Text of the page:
Submission Guidelines

  • If you do not see an upload button, you need to log in
  • Submit all entries as PDFs; no Word or Pages documents
  • Be sure to include all content for your submission in one document
  • Save filenames using the following format: firstname_lastname_challengeday_challengelevel_year.pdf (ex: kasie_shils_day1_green_2019.pdf)
  • Do not include # or spaces in filenames
  • Do not upload a file larger than 5 MB
  • Link to images, if possible
  • You will see a confirmation in green that your submission uploaded correctly; if you do not see this confirmation, please try again
  • If your total points does not change, your submission did not load correctly, please try again
  • Send any questions to info@turninggreen.org
  • Don’t forget to post about the challenge and your learnings/doings on social media and tag us on Facebook @TurningGreen, on Twitter @TurningGreenOrg, and on Instagram @TurningGreenOrg and use #PGC2019
The deadline for entering this challenge has past.

Greenest

60 POINTS

Think

Film is a powerful tool for sharing information – and one documentary, The True Cost, allows its audience to truly grasp the fashion industry’s toll on people and the planet.

Challenge

Gather a few friends or family members and watch the eye-opening 90-minute documentary, The True Cost, on Netflix, Amazon Prime video or other outlets. If you are unable to access the documentary, you can screen other videos on the topic.

Following the screening, host a Q&A with at least 3 friends. Gauge their reaction to the film by asking the following questions (or some of your own):

  • What did you take away from this film? Can you sum up your reaction in three words?
  • What changes will you make when you go shopping in the future?
  • What will you do to spread the message about the impacts of fast fashion to friends and family?

Summarize your friends’ comments and answer the discussion questions yourself in one or two paragraphs.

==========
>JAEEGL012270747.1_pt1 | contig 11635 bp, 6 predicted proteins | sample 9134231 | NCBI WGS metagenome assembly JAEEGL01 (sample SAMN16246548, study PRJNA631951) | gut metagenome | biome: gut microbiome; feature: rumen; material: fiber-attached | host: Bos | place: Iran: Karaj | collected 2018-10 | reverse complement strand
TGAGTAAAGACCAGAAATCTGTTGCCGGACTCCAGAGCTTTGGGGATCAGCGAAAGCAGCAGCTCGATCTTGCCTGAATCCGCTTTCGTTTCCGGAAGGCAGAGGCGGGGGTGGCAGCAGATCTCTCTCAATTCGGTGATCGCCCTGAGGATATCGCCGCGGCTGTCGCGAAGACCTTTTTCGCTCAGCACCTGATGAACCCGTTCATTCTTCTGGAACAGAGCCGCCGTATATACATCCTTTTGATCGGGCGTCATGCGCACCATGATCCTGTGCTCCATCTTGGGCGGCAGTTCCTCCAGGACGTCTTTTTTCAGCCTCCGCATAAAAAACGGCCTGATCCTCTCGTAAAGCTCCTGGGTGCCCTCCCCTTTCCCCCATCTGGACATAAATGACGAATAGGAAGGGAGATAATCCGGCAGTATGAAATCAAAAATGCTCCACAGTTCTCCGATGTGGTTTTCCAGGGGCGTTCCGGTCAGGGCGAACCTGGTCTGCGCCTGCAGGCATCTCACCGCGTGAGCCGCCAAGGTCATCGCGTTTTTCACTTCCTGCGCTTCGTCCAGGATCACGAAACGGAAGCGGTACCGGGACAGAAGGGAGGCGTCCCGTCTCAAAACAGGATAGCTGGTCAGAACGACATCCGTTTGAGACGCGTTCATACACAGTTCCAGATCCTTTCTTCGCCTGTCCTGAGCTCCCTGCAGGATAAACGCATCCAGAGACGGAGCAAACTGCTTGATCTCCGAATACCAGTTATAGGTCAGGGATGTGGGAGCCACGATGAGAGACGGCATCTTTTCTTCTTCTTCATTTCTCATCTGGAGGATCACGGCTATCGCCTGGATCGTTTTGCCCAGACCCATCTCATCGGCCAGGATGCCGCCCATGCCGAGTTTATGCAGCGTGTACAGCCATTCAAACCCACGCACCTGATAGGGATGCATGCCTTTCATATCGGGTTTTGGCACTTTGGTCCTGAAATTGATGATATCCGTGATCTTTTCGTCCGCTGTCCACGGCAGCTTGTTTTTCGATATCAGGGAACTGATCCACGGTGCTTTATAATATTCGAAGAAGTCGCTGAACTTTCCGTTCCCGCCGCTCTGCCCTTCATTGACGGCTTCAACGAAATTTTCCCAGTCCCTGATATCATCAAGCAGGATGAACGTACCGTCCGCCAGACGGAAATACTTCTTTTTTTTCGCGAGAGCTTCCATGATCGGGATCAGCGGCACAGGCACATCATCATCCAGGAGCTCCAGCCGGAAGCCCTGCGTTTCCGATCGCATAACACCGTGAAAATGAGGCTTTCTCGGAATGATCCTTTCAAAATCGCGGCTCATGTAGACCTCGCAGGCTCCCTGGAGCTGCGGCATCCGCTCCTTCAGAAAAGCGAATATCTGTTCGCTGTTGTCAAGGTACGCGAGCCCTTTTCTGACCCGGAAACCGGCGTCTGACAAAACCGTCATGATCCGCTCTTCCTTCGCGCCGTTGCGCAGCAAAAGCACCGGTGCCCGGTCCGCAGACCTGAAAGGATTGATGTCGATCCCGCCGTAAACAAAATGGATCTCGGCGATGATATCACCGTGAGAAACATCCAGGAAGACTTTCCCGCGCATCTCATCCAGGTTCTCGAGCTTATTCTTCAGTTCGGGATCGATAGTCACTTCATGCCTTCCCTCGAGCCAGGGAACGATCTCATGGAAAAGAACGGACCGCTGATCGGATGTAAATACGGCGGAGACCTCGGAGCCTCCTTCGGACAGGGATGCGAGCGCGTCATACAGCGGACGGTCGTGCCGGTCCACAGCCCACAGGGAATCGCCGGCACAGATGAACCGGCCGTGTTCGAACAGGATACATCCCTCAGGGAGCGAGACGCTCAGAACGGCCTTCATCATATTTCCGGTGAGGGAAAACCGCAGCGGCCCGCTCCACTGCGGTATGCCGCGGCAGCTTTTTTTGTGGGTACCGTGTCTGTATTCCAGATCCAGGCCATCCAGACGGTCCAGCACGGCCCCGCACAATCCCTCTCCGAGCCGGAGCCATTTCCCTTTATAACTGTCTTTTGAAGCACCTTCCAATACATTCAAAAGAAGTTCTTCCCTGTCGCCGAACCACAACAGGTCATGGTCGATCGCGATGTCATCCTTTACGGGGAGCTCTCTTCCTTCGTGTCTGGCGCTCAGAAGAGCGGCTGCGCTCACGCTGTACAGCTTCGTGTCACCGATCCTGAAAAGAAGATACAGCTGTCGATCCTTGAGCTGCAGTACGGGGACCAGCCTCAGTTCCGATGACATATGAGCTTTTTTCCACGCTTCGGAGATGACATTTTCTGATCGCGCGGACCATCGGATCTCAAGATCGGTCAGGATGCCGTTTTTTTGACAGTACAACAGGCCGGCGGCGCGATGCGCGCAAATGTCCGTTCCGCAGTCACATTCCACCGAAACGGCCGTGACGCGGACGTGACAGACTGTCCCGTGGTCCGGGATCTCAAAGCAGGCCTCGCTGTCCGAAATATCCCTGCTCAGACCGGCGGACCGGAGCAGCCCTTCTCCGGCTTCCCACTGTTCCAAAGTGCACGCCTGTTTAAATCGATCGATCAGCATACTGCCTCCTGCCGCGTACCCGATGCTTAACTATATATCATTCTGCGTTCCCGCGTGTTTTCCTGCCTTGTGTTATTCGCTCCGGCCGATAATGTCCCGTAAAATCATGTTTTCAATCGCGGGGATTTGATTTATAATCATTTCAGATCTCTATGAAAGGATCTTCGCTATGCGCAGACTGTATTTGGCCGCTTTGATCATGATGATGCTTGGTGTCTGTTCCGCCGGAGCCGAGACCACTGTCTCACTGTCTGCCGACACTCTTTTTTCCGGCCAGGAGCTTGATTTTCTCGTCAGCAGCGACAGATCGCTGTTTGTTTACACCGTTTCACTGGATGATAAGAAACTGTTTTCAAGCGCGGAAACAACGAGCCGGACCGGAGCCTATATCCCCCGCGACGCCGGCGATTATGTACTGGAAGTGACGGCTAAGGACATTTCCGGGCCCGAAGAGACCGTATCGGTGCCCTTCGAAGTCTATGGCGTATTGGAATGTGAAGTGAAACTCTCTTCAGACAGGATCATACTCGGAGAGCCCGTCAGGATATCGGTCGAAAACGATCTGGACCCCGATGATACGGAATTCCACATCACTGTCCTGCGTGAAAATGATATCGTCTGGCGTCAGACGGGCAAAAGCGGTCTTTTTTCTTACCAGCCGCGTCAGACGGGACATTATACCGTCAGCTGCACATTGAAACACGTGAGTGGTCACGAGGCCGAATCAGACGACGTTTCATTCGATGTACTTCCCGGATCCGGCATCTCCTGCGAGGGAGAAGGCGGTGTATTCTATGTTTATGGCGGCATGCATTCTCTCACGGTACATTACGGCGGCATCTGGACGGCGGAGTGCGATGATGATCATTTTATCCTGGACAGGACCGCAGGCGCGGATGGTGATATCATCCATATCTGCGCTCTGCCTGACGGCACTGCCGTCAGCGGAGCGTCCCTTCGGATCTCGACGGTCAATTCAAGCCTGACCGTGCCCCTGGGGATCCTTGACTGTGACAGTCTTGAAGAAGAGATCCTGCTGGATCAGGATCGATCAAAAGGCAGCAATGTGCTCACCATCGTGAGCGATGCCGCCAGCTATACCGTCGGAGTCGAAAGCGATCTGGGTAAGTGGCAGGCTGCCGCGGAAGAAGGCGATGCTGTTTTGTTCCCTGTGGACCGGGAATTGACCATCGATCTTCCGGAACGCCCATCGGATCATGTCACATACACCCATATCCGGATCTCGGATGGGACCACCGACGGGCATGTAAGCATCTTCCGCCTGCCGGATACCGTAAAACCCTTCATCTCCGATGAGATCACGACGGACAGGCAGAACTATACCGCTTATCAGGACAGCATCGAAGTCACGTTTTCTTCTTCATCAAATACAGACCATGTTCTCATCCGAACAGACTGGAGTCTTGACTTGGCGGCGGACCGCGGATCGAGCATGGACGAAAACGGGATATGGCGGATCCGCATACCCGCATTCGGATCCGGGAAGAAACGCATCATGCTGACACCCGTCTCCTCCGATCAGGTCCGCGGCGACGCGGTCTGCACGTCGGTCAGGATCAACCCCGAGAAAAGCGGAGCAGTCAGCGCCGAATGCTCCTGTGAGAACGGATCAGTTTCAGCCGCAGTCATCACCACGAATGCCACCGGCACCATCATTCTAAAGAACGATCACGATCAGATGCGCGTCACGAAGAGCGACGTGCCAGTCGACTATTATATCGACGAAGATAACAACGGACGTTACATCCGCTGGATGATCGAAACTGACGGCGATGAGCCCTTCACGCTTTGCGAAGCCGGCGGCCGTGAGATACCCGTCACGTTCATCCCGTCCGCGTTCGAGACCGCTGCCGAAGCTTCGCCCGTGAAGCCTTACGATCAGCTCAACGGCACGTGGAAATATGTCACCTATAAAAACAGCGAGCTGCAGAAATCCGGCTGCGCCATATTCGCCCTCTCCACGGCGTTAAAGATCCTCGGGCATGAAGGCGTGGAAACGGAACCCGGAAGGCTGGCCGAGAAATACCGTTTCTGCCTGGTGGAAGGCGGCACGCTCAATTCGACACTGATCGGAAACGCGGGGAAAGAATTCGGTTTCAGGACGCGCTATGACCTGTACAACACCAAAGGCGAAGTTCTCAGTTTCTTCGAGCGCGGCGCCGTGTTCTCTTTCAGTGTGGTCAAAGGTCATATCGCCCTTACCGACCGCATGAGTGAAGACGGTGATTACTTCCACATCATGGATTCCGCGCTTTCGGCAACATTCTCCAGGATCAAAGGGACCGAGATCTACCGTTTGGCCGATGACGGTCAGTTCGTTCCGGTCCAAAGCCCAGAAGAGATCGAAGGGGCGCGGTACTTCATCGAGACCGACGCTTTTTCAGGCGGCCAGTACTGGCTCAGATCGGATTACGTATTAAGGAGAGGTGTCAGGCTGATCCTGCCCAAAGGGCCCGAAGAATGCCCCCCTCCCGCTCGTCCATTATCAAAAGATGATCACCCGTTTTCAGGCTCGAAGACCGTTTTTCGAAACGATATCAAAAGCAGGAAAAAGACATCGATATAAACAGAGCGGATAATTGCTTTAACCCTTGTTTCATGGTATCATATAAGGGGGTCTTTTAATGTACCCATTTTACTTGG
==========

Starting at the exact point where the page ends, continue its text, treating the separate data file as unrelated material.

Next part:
Deliverables

Upload a PDF document with your responses. Please include your name (or team name), username, email address, and school.

Submission Guidelines

  • If you do not see an upload button, you need to log in
  • Submit all entries as PDFs; no Word or Pages documents
  • Be sure to include all content for your submission in one document
  • Save filenames using the following format: firstname_lastname_challengeday_challengelevel_year.pdf (ex: kasie_shils_day1_green_2019.pdf)
  • Do not include # or spaces in filenames
  • Do not upload a file larger than 5 MB
  • Link to images, if possible
  • You will see a confirmation in green that your submission uploaded correctly; if you do not see this confirmation, please try again
  • If your total points does not change, your submission did not load correctly, please try again
  • Send any questions to info@turninggreen.org
  • Don’t forget to post about the challenge and your learnings/doings on social media and tag us on Facebook @TurningGreen, on Twitter @TurningGreenOrg, and on Instagram @TurningGreenOrg and use #PGC2019
The deadline for entering this challenge has past.

TODAY’S PRIZES

Up to 10 Greener and 10 Greenest of the most outstanding submissions will be chosen as winners and awarded prize points to redeem in the PGC Prize Store. Greener wins = 75 prize points, Greenest wins = 100 prize points. Check the Winners page to see if you’re selected!

5 submissions will be randomly selected to receive:

Everyone:
Organic Cotton T-Shirt
Everyone Hair Gel

Girls:
DivaCup  

Boys:
Baseball Hat

Each time you submit a challenge, you get an entry. Complete Green, Greener, and Greenest to triple your chances!

Extended deadlines and extra credits do not apply.